A Journal of Musical ThingsGuest Blog: Why Do All of Today's Female Singers Sound the Same? - A Journal of Musical Things
Guest Blog

Published on November 14th, 2013 | by Juliette Jagger

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Guest Blog: Why Do All of Today’s Female Singers Sound the Same?

[Susan Andrews is a frequent reader of this site. We got into an email exchange about the state of today's music which resulted in me inviting her to write up her thoughts in a guest blog. If you have an opinion on anything, lemme know and maybe we can arrange something.  -AC]

My name is Susan and I’m an opinionated bitch in my late 40s.  I’ve lived in Canada for most of my life, and have followed and been intrigued by all of the musical trends since the early 1970s to the present.  I was never in a band, as I was a) somewhat shy and b) have no musical talent whatsoever.  The opinions expressed here are mine alone, and Alan has been kind enough to let me turn an email into a guest blog.  Address any pissiness to me, please, and kudos too. *pause to listen to the sound of a few million devices googling what ‘kudos’ means*

I like listening to new music and picking out not songs which have legs, and which will be no more than dazzling one-hit wonders. The best songs are built on a solid foundation of good music and, unless the act is a DJ like Moby or Fatboy Slim, or a multi-instrumentalist like Joe Satriani or Mike Oldfield, a good vocalist is needed to deliver the song. 

Whether or not the lyrics and music are theirs, a band’s singer has to have a vocal style that is distinctive, so they don’t get lost in the shuffle – yet it has to be distinctive in a way that is appealing to the audience.  Turn to any radio station and listen to your favourite female DJs.  Listen to the pleasant lower register virtually all of them use.  Now keep that in mind and read on.

Music is not much different from photography.  In much the same way that PhotoShop can be used to improve an already good image, too much use of PhotoShop can also destroy that image.  And NO amount of PhotoShop can save a bad image; the best thing to do with a poor image is to hit the delete button. The best photos out there don’t look like anything has been done to them.  (The exception here is PhotoChop, as the practice of blending several different images together is generally called by those in the visual arts.)  

But if the first thing you notice about a photo is the PhotoShop, the photo has failed.  No, that is NOT a wax doll of a Kardashian on the cover of People magazine; it’s a heavily PhotoShopped, skin-smoothed photo of a Kardashian.

Now to get to my point.  Autotune and studio tricks are audio versions of PhotoShop, and like PhotoShop, are being badly abused.  And yes, I am going to pick on women here, mostly because I am a woman and have long been annoyed by certain female vocalists and their singing styles.

Let’s start with the ones that use their own voices to create vocal effects. The short list of women who annoy me with their own natural voices include the Stevie Nicks and Gwen Stefani; no matter what song they sing, they both sound like constipated sheep.  For the longest time I thought the song Zombies, by The Cranberries, was by Alanis Morrissette as both singers use the effect of singing like a hyperventilating donkey.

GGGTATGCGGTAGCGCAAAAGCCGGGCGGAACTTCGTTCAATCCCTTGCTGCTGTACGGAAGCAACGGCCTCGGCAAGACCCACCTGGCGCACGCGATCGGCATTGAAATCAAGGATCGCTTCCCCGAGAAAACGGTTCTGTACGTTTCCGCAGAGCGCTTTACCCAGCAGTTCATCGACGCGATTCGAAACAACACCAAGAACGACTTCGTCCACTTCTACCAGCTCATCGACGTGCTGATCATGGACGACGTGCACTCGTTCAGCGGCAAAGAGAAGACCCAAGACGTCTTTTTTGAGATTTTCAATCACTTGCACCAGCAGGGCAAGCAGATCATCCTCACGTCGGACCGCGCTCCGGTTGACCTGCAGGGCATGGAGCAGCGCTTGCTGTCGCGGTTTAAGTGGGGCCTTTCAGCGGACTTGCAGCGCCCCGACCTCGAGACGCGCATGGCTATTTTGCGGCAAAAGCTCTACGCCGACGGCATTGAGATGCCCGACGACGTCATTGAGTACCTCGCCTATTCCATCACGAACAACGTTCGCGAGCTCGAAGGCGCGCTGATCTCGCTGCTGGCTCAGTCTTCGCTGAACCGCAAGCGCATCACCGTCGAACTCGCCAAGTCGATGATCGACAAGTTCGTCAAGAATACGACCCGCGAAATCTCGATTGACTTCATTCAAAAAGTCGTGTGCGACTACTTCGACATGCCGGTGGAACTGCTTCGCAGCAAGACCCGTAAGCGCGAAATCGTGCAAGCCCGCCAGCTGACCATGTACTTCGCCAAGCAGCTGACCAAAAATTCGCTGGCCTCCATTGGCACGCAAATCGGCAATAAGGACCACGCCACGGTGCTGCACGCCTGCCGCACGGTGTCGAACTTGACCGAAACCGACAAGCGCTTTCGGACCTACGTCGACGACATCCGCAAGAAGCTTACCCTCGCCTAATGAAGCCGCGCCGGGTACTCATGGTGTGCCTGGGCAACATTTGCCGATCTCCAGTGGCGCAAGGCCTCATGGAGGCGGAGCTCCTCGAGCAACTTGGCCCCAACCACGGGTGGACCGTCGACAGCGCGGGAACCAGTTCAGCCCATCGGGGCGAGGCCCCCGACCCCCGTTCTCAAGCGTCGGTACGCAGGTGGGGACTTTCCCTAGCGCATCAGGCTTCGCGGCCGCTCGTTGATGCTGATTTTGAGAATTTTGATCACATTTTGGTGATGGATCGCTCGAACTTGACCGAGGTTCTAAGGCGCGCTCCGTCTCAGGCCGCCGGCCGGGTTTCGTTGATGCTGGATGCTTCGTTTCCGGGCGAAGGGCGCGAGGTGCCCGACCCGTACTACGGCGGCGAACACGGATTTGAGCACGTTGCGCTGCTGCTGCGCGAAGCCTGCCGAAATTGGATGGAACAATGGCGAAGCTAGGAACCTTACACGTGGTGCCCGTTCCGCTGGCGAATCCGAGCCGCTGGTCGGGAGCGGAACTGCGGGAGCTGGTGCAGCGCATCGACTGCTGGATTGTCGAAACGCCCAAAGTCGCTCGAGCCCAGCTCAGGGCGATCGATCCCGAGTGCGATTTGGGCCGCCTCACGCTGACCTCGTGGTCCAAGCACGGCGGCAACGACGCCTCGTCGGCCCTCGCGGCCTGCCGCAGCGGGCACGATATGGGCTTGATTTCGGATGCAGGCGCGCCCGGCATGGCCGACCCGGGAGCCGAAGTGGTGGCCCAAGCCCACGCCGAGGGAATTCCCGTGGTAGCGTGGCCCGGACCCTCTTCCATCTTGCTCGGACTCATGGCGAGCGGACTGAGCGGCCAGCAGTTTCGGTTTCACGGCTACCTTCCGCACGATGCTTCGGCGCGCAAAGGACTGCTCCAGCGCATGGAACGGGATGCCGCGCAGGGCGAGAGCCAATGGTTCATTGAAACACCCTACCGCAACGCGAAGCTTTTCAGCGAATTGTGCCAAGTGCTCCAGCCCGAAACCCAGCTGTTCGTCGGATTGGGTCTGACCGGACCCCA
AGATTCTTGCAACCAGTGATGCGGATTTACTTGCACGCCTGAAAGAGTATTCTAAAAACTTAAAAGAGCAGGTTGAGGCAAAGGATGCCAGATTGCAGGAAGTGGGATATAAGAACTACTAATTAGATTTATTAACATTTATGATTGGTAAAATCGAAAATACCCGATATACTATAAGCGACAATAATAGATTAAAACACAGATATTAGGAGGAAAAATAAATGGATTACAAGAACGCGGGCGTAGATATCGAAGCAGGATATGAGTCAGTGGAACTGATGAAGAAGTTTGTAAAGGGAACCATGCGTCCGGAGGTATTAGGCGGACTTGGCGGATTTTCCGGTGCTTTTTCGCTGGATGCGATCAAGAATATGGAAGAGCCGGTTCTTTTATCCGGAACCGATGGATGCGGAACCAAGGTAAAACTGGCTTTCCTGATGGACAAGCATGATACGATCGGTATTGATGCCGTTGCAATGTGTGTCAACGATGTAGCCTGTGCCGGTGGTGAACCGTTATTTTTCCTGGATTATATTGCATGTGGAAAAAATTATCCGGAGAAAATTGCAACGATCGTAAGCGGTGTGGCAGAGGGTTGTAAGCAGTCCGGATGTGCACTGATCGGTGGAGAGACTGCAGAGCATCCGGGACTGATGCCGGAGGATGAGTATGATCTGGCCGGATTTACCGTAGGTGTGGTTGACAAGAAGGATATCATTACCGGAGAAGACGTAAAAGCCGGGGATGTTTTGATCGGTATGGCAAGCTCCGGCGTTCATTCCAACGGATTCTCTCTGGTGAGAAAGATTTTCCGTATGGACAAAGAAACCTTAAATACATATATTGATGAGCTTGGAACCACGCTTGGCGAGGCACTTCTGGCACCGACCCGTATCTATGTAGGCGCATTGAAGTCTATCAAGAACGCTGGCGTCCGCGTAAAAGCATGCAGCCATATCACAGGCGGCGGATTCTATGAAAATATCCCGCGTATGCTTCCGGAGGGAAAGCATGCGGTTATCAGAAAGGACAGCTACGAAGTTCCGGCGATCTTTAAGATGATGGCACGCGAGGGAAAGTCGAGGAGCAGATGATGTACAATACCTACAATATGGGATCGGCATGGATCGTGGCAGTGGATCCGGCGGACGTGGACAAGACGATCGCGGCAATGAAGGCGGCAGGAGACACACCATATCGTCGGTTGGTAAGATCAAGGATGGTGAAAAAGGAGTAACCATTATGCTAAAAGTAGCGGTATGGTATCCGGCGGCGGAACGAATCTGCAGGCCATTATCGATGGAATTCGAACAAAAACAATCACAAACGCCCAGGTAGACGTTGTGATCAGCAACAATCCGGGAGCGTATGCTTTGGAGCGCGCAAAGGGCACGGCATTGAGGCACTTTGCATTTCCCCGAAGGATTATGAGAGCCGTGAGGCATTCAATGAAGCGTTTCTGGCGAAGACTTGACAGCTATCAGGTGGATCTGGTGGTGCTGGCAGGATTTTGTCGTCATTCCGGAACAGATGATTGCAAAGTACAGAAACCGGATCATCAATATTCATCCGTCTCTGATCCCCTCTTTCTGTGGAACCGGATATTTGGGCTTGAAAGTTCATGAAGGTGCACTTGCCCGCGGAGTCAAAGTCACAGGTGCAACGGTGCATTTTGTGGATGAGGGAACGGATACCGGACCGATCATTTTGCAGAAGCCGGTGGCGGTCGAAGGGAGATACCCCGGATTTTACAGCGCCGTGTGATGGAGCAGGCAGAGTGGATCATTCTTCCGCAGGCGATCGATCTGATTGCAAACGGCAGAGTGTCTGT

Anyone else apart from me and your parents remember how Mick Jagger likened the breathy squeals of early Madonna to Minnie Mouse on helium?  I don’t mind FUN and Carry You Home Tonight, but just try listening to Some Nights on my car radio. Before that annoying ‘Who I – Who I – Who I – Who I  - aaaahh-aaahhh -aaaaahhh- ahhmmmm’ phrase kicks in, I’ve already switched to another station.  And pulled over and kicked you out.

And the sad thing is that the painful vocal delivery of these songs, by these singers, is that they completely kill the song altogether.  I know these are all successful artists and many have won all kinds of awards.  Still. I don’t give a damn about how meaningful or well-written the lyrics might be and how well the rest of the band is doing – if the singer sings in an unappealing fashion, off goes the radio.

Of course, there are male vocalists who do all kinds of weird things in their songs – Elton John’s joyfully campy falsetto of ‘LAAAAAAA-la-la-la-la-laaaah, la-la-la-la-LAAAAAAAHH’ on Crocodile Rock is epic and fun to wail along to.  Sir Paul McCartney could, and probably still can, go from crooning gently a song like Maybe I’m Amazed to Helter Skelter. I probably will never understand why the half-spoken, half-sung delivery of Mark Knopfler and David Wilcox works so well, but it does.  Mind, the fact that they are both excellent lyricists also makes up for a lot. Michael Jackson’s voice was high and of course he did his signature ‘heh-heh’…but the man was a helluva performer and let’s face it, with Thriller, both song and album, he singlehandedly saved the recording industry from total collapse.  Hell, I’ve seen one-time Metal Queen Lee Aaron singing torch songs in a little bar called the Railway Club in Vancouver; she was amazing.  No tricks there.